As the restrictions came into force, police in Wales issued a warning insisting they would ‘robustly’ enforce the travel ban imposed by the Welsh Labour Government.

On behalf of the four Welsh police forces, temporary assistant chief constable Nigel Harrison of North Wales police said : ‘As we move into a critical stage of the virus progression, policing across Wales will continue to support the Welsh Government to help limit the spread of the virus.’

He added: ‘We are now at a time where we will robustly enforce the regulations where there are blatant breaches.

‘We will not allow the selfish minority to risk the health of the vast majority who have sacrificed so much over the last few months.

‘We intend to focus our activity on areas and behaviours that pose the greatest risk to our communities.

‘We will be proactive in targeting those that are not sticking to the gathering rules, whether that be indoors or outdoors.

‘People should not be travelling between the areas facing local restrictions without defined reasonable excuses.

‘This will include those that travel from other parts of the UK with high transmission rates.’

But earlier this week, the Police Federation of England and Wales said ‘policing in Wales is already over-stretched due to the pandemic’ and the new measures would add ‘yet another level of complexity to policing’.

Mark Bleasdale, Police Federation of England and Wales’ Welsh Lead, said: ‘On the face of it, this is unenforceable because of the difficulty of identifying where people are coming from and where they are going to.

‘There will also be plenty of individuals travelling legitimately from areas which are not high risk, and this will only add to the other difficulties officers face when policing the existing regulations.

‘Some areas of Wales are already in lockdown, and many individuals are already unable to travel in and out of counties unless they have good reason.

‘In other locations provisions are more relaxed, so this proposed travel ban adds yet another level of complexity to policing.’

The move comes as Mr Drakeford said he was ‘looking very carefully’ at whether to bring in a ‘circuit-breaker’ lockdown in an effort to stop the spread of the virus.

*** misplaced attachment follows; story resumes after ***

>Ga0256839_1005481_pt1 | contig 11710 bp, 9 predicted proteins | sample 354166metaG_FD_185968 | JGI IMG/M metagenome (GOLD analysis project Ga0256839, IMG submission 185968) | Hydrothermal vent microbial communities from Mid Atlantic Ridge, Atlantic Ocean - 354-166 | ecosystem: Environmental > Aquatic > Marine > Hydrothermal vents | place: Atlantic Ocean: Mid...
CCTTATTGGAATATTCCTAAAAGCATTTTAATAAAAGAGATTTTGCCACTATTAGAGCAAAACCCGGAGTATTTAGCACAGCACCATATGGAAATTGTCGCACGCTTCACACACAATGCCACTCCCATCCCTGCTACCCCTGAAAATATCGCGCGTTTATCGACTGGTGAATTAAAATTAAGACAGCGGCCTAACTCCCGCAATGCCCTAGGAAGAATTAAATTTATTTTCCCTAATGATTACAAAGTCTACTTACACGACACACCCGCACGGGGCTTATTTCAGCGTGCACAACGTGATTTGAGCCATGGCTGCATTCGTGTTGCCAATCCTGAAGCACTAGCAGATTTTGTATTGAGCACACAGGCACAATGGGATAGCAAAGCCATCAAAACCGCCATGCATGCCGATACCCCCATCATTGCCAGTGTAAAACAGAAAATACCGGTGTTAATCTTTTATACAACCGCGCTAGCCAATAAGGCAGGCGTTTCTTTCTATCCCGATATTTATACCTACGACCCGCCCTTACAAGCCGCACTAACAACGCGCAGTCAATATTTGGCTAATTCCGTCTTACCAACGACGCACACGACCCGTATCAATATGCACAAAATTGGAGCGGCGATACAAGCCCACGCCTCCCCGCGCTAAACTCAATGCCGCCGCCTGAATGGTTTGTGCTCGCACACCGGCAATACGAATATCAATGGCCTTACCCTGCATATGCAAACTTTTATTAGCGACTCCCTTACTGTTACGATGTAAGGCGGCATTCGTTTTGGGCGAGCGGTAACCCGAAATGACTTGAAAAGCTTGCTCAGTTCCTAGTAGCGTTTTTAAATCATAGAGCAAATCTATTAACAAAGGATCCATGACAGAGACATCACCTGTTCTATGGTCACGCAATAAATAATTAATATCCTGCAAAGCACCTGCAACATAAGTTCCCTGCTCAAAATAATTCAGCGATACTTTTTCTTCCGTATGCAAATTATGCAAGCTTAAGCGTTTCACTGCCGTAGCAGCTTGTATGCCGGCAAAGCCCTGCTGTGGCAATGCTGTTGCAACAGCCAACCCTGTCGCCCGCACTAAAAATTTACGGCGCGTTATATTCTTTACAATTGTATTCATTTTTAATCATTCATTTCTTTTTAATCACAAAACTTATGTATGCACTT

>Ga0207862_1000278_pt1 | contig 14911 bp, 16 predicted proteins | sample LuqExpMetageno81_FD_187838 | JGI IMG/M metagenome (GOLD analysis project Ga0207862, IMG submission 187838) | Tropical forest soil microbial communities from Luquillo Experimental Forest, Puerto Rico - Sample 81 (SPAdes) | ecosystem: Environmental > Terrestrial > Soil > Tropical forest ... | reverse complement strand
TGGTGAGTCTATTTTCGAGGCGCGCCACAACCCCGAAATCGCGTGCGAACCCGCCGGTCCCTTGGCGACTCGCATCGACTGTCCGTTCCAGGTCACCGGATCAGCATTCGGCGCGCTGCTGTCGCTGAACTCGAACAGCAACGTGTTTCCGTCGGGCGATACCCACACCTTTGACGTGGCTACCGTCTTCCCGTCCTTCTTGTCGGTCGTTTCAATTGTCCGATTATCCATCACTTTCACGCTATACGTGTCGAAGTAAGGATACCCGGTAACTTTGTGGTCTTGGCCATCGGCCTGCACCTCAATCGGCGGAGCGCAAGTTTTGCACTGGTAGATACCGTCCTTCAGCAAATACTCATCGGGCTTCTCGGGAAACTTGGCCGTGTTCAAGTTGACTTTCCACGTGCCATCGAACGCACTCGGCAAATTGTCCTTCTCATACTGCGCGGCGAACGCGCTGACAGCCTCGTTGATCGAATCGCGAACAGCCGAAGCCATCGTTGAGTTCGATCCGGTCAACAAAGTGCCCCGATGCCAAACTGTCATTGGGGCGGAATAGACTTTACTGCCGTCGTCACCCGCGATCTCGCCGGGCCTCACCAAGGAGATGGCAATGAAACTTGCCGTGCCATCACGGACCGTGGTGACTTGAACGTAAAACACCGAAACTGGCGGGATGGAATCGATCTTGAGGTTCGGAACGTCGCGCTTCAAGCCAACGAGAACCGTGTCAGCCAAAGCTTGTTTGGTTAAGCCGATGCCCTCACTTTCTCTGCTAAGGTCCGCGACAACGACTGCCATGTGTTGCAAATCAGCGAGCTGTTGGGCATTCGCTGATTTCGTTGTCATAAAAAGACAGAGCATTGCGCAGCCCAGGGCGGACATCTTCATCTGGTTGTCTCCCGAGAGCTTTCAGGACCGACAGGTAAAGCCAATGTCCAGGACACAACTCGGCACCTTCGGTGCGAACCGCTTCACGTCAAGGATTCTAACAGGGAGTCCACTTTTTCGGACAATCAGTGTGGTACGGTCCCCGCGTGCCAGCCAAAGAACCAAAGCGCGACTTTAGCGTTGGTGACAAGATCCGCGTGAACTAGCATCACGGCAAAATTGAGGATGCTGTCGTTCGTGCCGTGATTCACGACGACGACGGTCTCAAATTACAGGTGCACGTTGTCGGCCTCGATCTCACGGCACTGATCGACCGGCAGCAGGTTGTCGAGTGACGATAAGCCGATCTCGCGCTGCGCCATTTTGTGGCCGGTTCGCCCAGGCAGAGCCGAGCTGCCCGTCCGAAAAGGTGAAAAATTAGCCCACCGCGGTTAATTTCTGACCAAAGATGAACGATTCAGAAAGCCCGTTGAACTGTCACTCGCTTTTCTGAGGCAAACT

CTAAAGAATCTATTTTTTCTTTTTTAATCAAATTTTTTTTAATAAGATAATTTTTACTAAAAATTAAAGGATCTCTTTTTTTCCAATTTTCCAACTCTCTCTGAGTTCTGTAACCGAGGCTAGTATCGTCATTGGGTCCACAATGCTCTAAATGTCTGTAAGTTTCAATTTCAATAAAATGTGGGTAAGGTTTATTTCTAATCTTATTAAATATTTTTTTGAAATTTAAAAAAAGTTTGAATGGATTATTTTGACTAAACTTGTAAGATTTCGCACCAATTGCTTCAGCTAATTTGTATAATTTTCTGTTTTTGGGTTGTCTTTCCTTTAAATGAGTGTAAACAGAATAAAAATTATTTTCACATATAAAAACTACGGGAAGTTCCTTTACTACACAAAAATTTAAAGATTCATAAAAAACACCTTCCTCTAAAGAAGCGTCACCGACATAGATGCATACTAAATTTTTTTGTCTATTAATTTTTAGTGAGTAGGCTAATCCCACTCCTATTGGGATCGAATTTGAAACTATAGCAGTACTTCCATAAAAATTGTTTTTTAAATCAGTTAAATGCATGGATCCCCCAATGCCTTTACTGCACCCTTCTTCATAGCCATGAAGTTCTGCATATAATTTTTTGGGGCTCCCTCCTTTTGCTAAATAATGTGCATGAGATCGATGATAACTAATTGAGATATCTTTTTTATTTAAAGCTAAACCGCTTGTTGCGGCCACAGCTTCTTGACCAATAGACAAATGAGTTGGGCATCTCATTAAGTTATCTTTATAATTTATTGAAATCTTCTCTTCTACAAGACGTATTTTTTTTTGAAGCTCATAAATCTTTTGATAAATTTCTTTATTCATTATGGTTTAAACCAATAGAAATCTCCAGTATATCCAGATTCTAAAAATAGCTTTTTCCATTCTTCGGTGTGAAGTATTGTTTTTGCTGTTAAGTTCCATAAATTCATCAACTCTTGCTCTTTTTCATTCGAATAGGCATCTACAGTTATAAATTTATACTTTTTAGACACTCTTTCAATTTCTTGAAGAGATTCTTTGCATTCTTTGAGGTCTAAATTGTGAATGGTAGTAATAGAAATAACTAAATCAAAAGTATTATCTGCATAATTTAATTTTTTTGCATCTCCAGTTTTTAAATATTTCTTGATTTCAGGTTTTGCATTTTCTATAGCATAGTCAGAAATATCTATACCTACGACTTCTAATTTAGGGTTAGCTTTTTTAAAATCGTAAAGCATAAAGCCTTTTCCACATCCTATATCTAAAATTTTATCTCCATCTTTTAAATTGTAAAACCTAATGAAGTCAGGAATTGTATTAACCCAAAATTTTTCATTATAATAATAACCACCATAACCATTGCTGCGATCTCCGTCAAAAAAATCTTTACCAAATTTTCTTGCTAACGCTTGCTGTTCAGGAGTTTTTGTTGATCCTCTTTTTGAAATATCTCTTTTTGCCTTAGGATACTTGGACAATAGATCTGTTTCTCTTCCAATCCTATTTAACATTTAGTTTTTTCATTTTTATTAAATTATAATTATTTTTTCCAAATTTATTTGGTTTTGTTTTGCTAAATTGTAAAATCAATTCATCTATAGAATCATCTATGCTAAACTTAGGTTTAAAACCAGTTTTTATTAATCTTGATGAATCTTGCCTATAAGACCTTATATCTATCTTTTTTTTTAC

If he goes ahead with the proposals to shut bars and restaurants temporarily, it would leave England as the only UK nation not to have such blanket measures in place.

Mr Drakeford said: ‘The number of cases across Wales is growing and our health service is coming under pressure.

‘To keep Wales safe, the Welsh Government is therefore amending the Regulations to make it clear that people living in areas with a high-prevalence of coronavirus in England, Scotland and Northern Ireland would not be able to travel to parts of Wales where there is a low prevalence.

‘It is vital that we keep communities which have low levels of infection as safe as possible and this sensible and necessary restriction will help prevent the virus moving from more urban, highly populated areas to more sparsely populated areas.’

The key problem facing the Welsh government is how they would be able to support people who would no longer be able to go to work.

Mr Drakeford said at a press conference today: ‘Here in the Welsh Government, we are looking very carefully at introducing a time-limited firebreak, also known as a circuit-breaker, of the type recommended by Sage, the UK’s expert scientific advisory group, and by our own advisers here in Wales.

‘This would be a short, sharp shock to the virus which could turn back the clock, slowing down its spread and buying us more time and vital capacity in the health service.

‘A firebreak would also, however, be a short, sharp shock to all our lives. We will all have to stay at home once again, to save those lives.

‘But this time, it will be for weeks and not months. We are considering a two or three-week firebreak. The shorter the period, the sharper the measures will have to be.’

The proposals have sparked a furious political backlash with Tory MPs labelling the move ‘heavy handed and stupid’ as they also accused Mr Drakeford of having ‘small man syndrome’.

Commons Leader Jacob Rees-Mogg said yesterday that ‘putting a border between England and Wales is unconstitutional’ and warned it would put the police in an ‘invidious position’.

But Mr Drakeford has complained that Mr Johnson failed to reply to two letters requesting he introduce the measure across the UK.

The Welsh Government’s plans will bring people elsewhere in the UK in line with measures currently in place in the 17 areas of Wales under local lockdown restrictions.

Under those rules, people must not enter or leave an affected area without a reasonable excuse such as work or education.

But currently, people living in Covid-19 hotspots elsewhere in the UK are free to enter areas of Wales not under restrictions where levels of the virus are low.

The ban is likely to apply to people living in Tier Two and Tier Three areas of England and is designed to prevent them from travelling to tourist destinations such as the far west and south west of Wales, which have low levels of coronavirus.

It will also affect those living in areas of Scotland and Northern Ireland with a high prevalence of Covid-19.